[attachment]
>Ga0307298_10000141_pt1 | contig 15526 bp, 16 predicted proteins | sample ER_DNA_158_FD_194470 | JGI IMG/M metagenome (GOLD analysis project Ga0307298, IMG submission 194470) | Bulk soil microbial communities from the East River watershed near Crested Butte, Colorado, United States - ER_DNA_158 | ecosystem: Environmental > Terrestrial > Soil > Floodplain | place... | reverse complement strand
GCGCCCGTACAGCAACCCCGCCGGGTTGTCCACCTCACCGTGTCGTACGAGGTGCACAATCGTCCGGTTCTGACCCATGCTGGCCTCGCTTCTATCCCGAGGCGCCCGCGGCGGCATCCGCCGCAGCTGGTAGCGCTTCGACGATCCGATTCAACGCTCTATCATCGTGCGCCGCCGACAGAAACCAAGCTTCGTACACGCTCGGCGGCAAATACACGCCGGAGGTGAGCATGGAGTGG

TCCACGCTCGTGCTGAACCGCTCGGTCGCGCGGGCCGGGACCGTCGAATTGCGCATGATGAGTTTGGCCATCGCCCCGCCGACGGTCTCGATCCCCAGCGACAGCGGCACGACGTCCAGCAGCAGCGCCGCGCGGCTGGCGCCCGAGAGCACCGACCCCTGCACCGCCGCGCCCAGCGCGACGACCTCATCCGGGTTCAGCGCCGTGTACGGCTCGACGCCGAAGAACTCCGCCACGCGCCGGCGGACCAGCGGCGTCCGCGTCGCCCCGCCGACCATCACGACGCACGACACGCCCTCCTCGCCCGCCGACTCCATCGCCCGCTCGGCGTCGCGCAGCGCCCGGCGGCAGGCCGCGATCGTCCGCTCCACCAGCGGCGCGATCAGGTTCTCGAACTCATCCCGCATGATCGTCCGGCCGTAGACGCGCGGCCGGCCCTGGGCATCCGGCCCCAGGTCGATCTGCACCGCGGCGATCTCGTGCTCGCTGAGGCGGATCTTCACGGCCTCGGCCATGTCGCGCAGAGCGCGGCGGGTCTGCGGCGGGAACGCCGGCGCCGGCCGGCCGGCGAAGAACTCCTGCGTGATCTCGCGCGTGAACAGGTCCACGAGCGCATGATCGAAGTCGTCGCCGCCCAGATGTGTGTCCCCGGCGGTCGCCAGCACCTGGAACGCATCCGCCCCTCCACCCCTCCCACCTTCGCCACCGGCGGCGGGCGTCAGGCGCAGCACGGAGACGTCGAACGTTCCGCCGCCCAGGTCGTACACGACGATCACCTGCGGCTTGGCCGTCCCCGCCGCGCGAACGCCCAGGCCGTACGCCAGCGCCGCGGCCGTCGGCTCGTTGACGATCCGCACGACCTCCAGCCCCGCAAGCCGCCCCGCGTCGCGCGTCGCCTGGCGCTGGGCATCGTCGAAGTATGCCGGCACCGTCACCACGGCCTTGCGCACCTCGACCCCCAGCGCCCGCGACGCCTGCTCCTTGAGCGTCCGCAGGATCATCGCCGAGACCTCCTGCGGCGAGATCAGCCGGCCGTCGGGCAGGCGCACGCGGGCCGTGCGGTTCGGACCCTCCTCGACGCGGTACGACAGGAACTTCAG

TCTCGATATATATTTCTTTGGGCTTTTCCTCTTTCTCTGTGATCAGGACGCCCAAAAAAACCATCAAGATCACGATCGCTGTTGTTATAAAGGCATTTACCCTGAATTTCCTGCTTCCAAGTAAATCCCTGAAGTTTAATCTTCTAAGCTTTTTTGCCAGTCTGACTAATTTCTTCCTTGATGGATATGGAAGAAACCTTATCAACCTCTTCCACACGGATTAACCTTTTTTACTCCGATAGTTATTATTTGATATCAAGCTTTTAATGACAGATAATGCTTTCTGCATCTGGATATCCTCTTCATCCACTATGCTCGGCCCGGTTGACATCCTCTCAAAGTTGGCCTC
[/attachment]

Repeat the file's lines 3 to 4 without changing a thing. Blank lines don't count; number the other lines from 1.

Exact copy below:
TCCACGCTCGTGCTGAACCGCTCGGTCGCGCGGGCCGGGACCGTCGAATTGCGCATGATGAGTTTGGCCATCGCCCCGCCGACGGTCTCGATCCCCAGCGACAGCGGCACGACGTCCAGCAGCAGCGCCGCGCGGCTGGCGCCCGAGAGCACCGACCCCTGCACCGCCGCGCCCAGCGCGACGACCTCATCCGGGTTCAGCGCCGTGTACGGCTCGACGCCGAAGAACTCCGCCACGCGCCGGCGGACCAGCGGCGTCCGCGTCGCCCCGCCGACCATCACGACGCACGACACGCCCTCCTCGCCCGCCGACTCCATCGCCCGCTCGGCGTCGCGCAGCGCCCGGCGGCAGGCCGCGATCGTCCGCTCCACCAGCGGCGCGATCAGGTTCTCGAACTCATCCCGCATGATCGTCCGGCCGTAGACGCGCGGCCGGCCCTGGGCATCCGGCCCCAGGTCGATCTGCACCGCGGCGATCTCGTGCTCGCTGAGGCGGATCTTCACGGCCTCGGCCATGTCGCGCAGAGCGCGGCGGGTCTGCGGCGGGAACGCCGGCGCCGGCCGGCCGGCGAAGAACTCCTGCGTGATCTCGCGCGTGAACAGGTCCACGAGCGCATGATCGAAGTCGTCGCCGCCCAGATGTGTGTCCCCGGCGGTCGCCAGCACCTGGAACGCATCCGCCCCTCCACCCCTCCCACCTTCGCCACCGGCGGCGGGCGTCAGGCGCAGCACGGAGACGTCGAACGTTCCGCCGCCCAGGTCGTACACGACGATCACCTGCGGCTTGGCCGTCCCCGCCGCGCGAACGCCCAGGCCGTACGCCAGCGCCGCGGCCGTCGGCTCGTTGACGATCCGCACGACCTCCAGCCCCGCAAGCCGCCCCGCGTCGCGCGTCGCCTGGCGCTGGGCATCGTCGAAGTATGCCGGCACCGTCACCACGGCCTTGCGCACCTCGACCCCCAGCGCCCGCGACGCCTGCTCCTTGAGCGTCCGCAGGATCATCGCCGAGACCTCCTGCGGCGAGATCAGCCGGCCGTCGGGCAGGCGCACGCGGGCCGTGCGGTTCGGACCCTCCTCGACGCGGTACGACAGGAACTTCAG

TCTCGATATATATTTCTTTGGGCTTTTCCTCTTTCTCTGTGATCAGGACGCCCAAAAAAACCATCAAGATCACGATCGCTGTTGTTATAAAGGCATTTACCCTGAATTTCCTGCTTCCAAGTAAATCCCTGAAGTTTAATCTTCTAAGCTTTTTTGCCAGTCTGACTAATTTCTTCCTTGATGGATATGGAAGAAACCTTATCAACCTCTTCCACACGGATTAACCTTTTTTACTCCGATAGTTATTATTTGATATCAAGCTTTTAATGACAGATAATGCTTTCTGCATCTGGATATCCTCTTCATCCACTATGCTCGGCCCGGTTGACATCCTCTCAAAGTTGGCCTC